Penang electrical and electronics sector remains competitive despite global uncertainties, says InvestPenang

Datuk Seri Lee Kah Choon said the electrical and electronics sector represented 38 per cent of the country's total exports. — Picture by KE Ooi
Datuk Seri Lee Kah Choon said the electrical and electronics sector represented 38 per cent of the country’s total exports. — Picture by KE Ooi

GEORGE TOWN, April 23 — Penang has managed to keep its competitive edge in the electrical and electronics (E&E), and services sectors despite uncertainties in the first half of 2019, said Invest Penang executive director Datuk Seri Lee Kah Choon.

Debunking “misconceptions” about Penang’s economic situation, he said Penang is the powerhouse that drives the E&E sector in .

The E&E sector contributed at least 300,000 jobs and more than RM1.5 billion in wages per month in Penang, he said.

“From the country’s perspective, in 2018, the E&E sector created a trade surplus of RM119 billion, the highest among all subsectors for manufacturing industry,” he said in a statement today.



He said the E&E sector represented 38 per cent of Malaysia’s total export in 2018 which amounted to RM380 billion.  

“Without it, Malaysia will be in deep financial trouble,” he said.

Lee admitted that there could be a slowdown in the first half of 2019 due to uncertainties arising from trade war among others.

“Research shows that recovery is expected in 2020 as the world moves into the 5G stage and the proliferation of many new technologies such as autonomous driving, Internet of Things, Industry 4.0 and virtual reality,” he said.

He stressed that Penang is not only dependent on its E&E sector as the state has diversified into new segments of the economy, attracting investments from medical devices, aerospace, automation and equipment manufacturing.

An increasing number of multinational companies based in Penang had also chosen to set up their Global Business Centre (GBS) here, suggesting that Penang has the talents and ecosystem for this branch of the services sector, he said.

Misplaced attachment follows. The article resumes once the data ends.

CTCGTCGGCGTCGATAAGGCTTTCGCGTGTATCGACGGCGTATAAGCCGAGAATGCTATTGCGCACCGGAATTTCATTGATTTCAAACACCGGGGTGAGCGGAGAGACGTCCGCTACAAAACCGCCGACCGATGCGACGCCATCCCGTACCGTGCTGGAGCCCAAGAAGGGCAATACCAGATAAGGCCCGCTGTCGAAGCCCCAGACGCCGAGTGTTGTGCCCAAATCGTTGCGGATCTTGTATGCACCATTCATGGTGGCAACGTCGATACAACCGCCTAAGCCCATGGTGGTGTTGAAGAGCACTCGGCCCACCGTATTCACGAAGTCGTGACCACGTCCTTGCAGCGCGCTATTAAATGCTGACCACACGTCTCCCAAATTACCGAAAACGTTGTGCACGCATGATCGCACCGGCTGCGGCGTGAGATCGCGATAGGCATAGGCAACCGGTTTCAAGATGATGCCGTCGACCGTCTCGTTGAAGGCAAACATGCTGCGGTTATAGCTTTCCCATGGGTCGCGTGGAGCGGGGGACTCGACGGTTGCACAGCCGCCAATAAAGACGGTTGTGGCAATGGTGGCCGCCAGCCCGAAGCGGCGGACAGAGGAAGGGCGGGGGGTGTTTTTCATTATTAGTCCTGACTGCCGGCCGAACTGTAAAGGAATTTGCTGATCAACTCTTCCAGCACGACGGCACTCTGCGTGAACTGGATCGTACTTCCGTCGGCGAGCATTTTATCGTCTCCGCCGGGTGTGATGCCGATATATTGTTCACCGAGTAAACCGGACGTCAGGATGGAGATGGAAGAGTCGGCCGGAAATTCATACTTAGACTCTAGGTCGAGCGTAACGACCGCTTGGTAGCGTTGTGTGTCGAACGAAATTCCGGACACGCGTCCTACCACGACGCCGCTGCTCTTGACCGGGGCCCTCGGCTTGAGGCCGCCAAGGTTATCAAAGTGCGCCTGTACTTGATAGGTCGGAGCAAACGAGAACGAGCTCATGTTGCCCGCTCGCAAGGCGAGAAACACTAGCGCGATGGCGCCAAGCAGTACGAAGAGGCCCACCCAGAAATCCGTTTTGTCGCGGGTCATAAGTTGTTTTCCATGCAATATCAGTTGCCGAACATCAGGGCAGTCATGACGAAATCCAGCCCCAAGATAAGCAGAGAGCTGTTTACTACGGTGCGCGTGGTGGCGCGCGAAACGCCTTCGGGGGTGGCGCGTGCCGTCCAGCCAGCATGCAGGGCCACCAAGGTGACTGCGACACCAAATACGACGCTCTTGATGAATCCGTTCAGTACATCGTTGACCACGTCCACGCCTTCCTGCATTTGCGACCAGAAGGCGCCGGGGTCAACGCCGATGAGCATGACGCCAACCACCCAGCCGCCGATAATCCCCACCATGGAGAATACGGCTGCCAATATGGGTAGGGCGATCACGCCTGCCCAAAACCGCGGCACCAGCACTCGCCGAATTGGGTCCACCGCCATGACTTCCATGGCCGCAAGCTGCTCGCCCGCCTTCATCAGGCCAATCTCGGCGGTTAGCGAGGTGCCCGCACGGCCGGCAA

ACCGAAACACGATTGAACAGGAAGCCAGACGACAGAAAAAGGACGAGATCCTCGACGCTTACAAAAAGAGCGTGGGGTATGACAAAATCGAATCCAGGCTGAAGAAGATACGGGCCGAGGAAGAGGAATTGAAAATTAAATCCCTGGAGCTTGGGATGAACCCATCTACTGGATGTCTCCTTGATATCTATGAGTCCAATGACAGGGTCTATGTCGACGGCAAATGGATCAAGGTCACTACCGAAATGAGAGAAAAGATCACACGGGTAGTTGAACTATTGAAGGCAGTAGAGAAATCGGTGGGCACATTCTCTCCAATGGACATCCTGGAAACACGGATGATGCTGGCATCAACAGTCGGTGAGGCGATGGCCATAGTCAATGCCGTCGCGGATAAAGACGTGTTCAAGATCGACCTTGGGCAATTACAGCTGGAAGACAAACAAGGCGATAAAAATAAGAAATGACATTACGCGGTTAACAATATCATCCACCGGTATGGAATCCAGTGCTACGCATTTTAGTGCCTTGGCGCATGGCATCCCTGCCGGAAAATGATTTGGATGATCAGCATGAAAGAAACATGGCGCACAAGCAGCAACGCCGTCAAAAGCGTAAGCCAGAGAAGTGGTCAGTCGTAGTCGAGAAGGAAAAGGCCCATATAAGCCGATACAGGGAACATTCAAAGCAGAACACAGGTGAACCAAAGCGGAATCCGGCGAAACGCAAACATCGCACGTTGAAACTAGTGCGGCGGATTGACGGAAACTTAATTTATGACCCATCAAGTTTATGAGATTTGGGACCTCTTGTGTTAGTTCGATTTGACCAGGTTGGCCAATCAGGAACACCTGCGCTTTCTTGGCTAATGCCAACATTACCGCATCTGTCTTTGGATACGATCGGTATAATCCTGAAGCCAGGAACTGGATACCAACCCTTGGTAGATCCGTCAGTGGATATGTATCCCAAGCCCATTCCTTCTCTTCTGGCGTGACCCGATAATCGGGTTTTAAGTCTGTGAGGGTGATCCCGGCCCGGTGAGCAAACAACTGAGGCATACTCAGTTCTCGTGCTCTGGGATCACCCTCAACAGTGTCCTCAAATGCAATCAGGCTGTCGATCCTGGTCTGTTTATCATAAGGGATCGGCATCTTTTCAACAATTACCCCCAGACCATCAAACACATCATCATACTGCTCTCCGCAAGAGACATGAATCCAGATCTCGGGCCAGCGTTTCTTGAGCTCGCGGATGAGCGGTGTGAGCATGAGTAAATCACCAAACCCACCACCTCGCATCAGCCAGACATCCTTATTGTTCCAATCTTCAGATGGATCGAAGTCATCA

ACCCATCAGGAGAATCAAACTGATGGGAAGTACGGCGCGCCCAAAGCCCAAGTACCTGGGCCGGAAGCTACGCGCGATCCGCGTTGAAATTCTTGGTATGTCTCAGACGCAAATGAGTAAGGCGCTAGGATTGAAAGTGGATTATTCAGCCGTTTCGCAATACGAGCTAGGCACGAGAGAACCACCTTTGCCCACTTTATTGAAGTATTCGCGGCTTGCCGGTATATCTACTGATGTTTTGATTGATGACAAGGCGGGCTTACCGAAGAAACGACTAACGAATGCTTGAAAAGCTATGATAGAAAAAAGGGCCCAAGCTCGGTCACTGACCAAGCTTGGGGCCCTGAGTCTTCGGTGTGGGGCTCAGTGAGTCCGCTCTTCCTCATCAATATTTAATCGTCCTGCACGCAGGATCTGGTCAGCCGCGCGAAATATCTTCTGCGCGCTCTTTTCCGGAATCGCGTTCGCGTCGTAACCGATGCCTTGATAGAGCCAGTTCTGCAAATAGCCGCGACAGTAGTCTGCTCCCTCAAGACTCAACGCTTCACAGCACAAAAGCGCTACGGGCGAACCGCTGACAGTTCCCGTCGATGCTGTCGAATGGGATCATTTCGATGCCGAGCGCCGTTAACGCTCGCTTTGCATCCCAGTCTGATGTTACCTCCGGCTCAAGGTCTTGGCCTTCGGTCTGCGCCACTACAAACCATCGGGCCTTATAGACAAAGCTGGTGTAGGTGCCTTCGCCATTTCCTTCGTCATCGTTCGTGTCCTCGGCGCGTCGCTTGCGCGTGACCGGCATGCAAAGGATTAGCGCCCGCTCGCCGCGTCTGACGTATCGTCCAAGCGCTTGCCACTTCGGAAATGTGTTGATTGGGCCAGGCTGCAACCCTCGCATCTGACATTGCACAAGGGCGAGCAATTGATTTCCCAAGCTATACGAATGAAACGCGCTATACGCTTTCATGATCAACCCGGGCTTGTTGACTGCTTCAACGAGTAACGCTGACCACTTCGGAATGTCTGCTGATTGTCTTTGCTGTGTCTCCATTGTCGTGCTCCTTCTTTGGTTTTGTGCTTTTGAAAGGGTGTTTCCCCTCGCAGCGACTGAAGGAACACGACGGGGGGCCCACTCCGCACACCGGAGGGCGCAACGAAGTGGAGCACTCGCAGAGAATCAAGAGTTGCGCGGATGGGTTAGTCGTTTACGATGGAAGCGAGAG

Lee listed several Penang-based and homegrown success stories in the E&E sector such as Vitrox Corporation, , Globetronics, Pentamaster Corporation and SRM Integration as a testament of the state’s strengths and talent in this sector.

He said Penang is also home to successful tech start-ups such as Jobstreet and Exabytes.



“However, we must not be complacent and we need to continuously up-skill our labour force to ensure our competitive edge remains,” he said.

Lee admitted that Penang has been facing brain drain but attributed it to a national issue that is equally experienced by all other states.

“In actual fact, Penang is the state that registered the highest positive effectiveness ratio of migration at 58.4 per cent in 2015-2016, according to the Department of Statistics, Malaysia,” he said.

On the state’s GDP growth rate of 5 per cent for the past 10 years, he said it mirrored that of the whole country and that most of the time, Penang is doing better than that of the country.

He said Penang’s GDP growth was hampered as most licenses and development budgets were approved at the federal level.

“Just imagine, if Penang could have the necessary financial licenses and more money to expand the airport for example, Penang can do much better economically than what it is now,” he said.

As for the tourism sector in the state, Lee said Penang contributed close to 50 per cent share for medical tourism in the country.

Finally, Lee said Penang needs to invest more for better infrastructure to attract more investments into the state.



“It is illogical to expect Penang to attract the world’s top technologies and high spending tourists to its shore when at the same time, starve it of well thought out industrial incentives and development fund for better infrastructure,” he said.

Source: The Malay Mail Online





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